Modern Firearms - Ross
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Ross rifle (Canada)

Ross M1907, officially known as Rifle, Ross, Mark II. This rifle has a Harris-type magazine with external latch, which controlled the movement of the magazine follower. This latch is clearly visible just below and to the rear of the rear sight.
Ross M1907, officially known as Rifle, Ross, Mark II. This rifle has a Harris-type magazine with external latch, which controlled the movement of the magazine follower. This latch is clearly visible just below and to the rear of the rear sight.

 

Ross M1910, also known as Rifle, Ross, Mark III. Note different pattern of magazine, which was loaded from conventional .303-caliber clips.
Ross M1910, also known as Rifle, Ross, Mark III. Note different pattern of magazine, which was loaded from conventional .303-caliber clips.

 

Close-up on the receiver and magazine of the Ross Mark III rifle.
 Close-up on the receiver and magazine of the Ross Mark III rifle.

 

Diagram of the Ross mark III rifle. Below the rifle is the diagram (top view) of the bolt, with helical locking/unlocking cuts and ribs being clearly visible.
 Diagram of the Ross mark III rifle. Below the rifle is the diagram (top view) of the bolt, with helical locking/unlocking cuts and ribs being clearly visible.

 

data for Ross Mark II rifle

 

Caliber: .303 British (7.7x56R mm)
Action: manually operated, straight pull
Overall length: 1320 mm
Barrel length: 711 mm
Weight: 3.90 kg
Magazine capacity: 5 rounds

 

The origins of the Ross rifle lie in the late-1890s patents of the noble Canadian Sir Charles Ross, who developed his own pattern of the straight pull rifles, broadly based on Austrian Mannlicher M1890 / 1895 system. British and Canadian forces tested Ross rifles circa 1900-1901, but these rifles, while being quite fast in action, completely failed the reliability tests. The only fact that Britain refused to supply Canada with enough Lee-Enfield rifles during the second Boer war resulted in adoption of the .303 caliber Ross Mark I rifle in 1902. First rifles were delivered to Canadian military and Royal Canadian Mounted Police in 1905. These rifles were manufactured at the Ross Rifle Co, in Quebec. In 1907, Ross introduced a slightly improved Mark II rifle. Between 1907 and 1912, Ross turned out several star-marked modifications of the basic mark II pattern, which differed in barrel lengths, safety arrangements and other such minor modifications. In the summer of 1911 Canadian army introduced the Mark III Ross rifle, also known as Model 1910. This rifle was the principal arm of the Canadian corps in Europe during the First World war, and it turned out as a complete failure. Despite the modified magazine which could be loaded from stripper clips, the Ross Mark III rifle was too sensitive for dirt and fouling, it lacked proper initial extraction to handle dirty ammunition. The overly complicated bolt system of all Marks of the rifle did not helped the proper maintenance n the field, which also compromised reliability. The worst thing about the Ross system, however, was that its bolt could be eventually assembled in the wrong order, and in this case rifle could be assembled and then fired with the bolt not locked to the receiver - with disastrous results to both shooter and rifle. On the other hand, most Ross rifles were inherently accurate and served well as a sporter and even match rifles. After the end of First World War, most military Ross rifles were replaced in Canadian service with famous SMLE Mark III rifles of British origins, but made in Canada.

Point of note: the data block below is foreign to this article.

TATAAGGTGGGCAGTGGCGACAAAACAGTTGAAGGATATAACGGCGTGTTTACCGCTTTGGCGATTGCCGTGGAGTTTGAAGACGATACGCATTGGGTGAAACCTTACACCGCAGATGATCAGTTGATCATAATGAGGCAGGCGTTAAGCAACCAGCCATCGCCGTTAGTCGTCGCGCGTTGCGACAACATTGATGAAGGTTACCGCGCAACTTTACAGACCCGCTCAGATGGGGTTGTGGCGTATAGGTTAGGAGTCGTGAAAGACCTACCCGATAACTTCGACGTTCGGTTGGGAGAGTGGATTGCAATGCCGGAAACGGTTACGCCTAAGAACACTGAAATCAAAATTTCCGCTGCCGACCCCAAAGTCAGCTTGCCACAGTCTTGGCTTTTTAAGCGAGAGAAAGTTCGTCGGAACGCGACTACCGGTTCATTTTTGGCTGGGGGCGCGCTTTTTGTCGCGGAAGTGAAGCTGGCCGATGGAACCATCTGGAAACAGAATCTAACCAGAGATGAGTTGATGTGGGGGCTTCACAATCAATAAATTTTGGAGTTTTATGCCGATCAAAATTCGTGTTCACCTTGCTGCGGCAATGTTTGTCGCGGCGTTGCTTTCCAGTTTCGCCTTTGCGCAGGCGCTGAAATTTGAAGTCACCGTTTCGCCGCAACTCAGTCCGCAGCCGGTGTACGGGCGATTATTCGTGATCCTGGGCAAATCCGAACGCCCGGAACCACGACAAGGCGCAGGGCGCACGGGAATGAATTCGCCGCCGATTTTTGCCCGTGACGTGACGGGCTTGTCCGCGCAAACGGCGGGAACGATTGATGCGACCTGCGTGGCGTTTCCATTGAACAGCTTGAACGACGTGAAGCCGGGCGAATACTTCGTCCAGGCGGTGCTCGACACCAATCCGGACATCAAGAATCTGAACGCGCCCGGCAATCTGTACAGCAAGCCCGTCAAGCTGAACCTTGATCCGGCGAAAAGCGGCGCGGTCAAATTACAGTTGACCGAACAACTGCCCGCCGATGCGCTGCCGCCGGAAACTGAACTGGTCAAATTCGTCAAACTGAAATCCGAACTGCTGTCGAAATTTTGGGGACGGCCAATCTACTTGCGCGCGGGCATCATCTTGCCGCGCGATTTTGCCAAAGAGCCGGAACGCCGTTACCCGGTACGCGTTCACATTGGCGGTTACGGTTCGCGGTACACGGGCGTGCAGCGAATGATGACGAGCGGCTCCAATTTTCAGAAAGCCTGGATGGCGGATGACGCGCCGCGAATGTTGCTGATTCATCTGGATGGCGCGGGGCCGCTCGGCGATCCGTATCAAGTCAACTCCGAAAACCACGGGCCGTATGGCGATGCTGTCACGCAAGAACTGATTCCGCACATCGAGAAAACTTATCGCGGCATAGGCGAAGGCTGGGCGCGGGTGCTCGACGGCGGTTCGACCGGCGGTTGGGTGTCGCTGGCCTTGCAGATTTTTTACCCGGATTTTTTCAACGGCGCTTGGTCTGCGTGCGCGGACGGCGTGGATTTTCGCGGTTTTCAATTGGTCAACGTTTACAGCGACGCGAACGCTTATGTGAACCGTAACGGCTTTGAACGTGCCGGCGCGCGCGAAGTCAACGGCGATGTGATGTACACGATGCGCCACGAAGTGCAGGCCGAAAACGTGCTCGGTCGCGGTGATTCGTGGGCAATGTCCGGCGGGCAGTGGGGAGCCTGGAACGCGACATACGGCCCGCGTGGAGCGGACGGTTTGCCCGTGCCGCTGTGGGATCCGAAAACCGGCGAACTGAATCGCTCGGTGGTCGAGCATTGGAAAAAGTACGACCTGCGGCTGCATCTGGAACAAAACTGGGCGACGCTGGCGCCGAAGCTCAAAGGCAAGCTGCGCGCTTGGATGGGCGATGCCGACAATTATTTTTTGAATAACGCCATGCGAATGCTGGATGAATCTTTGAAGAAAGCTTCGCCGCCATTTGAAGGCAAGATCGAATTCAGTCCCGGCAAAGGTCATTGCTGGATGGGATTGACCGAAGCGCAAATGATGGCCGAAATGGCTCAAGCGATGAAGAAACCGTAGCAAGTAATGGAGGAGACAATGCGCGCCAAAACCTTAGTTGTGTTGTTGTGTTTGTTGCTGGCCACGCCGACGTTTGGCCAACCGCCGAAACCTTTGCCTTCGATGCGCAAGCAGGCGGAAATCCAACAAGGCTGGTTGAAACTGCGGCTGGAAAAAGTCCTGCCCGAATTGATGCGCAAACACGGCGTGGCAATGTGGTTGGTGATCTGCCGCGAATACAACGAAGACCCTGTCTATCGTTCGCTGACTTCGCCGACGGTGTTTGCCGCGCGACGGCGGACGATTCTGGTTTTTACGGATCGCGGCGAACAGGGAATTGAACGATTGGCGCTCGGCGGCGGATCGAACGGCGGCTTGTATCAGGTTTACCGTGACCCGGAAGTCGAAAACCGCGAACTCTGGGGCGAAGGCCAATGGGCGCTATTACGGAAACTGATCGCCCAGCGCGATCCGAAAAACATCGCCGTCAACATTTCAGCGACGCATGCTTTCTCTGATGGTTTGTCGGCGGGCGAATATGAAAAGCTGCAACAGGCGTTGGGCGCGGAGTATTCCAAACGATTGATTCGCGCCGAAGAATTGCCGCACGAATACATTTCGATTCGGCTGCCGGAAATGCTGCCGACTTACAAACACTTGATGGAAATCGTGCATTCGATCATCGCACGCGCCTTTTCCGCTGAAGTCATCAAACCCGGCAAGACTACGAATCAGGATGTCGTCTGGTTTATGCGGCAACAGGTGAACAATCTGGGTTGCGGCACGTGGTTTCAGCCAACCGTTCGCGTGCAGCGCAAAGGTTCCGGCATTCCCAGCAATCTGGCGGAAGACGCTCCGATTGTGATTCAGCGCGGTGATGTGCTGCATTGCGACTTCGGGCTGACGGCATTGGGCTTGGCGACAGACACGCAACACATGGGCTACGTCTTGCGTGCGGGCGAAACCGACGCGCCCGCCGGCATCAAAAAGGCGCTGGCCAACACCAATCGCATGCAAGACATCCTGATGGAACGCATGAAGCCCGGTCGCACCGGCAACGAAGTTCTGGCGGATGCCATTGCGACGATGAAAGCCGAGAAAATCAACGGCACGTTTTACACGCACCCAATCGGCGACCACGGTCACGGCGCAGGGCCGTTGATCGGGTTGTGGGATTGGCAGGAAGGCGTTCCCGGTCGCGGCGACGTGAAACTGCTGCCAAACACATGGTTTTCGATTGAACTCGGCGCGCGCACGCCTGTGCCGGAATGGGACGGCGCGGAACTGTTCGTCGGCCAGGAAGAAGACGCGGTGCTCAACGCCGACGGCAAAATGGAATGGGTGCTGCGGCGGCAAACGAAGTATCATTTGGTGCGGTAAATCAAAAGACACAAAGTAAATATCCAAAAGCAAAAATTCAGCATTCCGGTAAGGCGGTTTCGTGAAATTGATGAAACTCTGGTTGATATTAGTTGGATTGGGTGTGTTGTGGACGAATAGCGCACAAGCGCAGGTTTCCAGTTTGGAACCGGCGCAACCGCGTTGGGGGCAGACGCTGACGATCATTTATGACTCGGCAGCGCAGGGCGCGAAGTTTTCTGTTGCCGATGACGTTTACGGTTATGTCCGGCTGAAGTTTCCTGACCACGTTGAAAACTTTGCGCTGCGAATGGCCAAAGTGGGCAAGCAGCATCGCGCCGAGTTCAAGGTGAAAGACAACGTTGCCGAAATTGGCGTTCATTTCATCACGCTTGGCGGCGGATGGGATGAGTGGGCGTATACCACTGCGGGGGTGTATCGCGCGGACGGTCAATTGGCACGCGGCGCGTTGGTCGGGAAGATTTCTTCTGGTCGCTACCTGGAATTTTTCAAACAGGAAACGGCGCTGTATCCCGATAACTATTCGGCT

All Ross rifles are straight pull, manually operated, magazine fed repeaters. Separate bolt head with dual opposite locking lugs was inserted into the bolt from the front. The helical cuts and ribs forced the bolt head to rotate on opening and closing stroke of the bolt, thus unlocking and locking it to the receiver. The bolt lugs were made either in solid, Mauser-type pattern, or in interrupted-thread type pattern, depending on the rifle Mark. There were two patterns of magazines in Ross Rifles. Mark I and Mark II rifles had so called Harris controlled platform magazine. This magazine was generally similar to Mauser-type double stack magazine, but could not be loaded from stripper clips. Instead, there was an exposed finger piece, connected to the magazine follower. To load the Harris magazine, shooter had to open the bolt, depress the finger piece at the right side of the stock with its finger to compress the magazine spring and lower the follower, and then spill the five loose rounds into the magazine opening. Upon release of the finger piece the magazine follower spring is released, and bolt could be closed, thus completing the loading cycle. The Mark III rifles had a Lee-type single stack magazine, which protruded below from the stock. This magazine could be loaded from standard 5-round stripper clips, and the clip guides were machined into the front of the rear sight block. The type of rear sight was another change from the Mark II to Mark III. While Mark I and II rifles featured tangent rear sights, mounted ahead of the receiver, on the top of the barrel, the Mark III rifles featured a diopter-type rear sight, mounted on the rear bridge of the receiver. There were other variations in marks and modifications, such as in the shape of stock and handguards.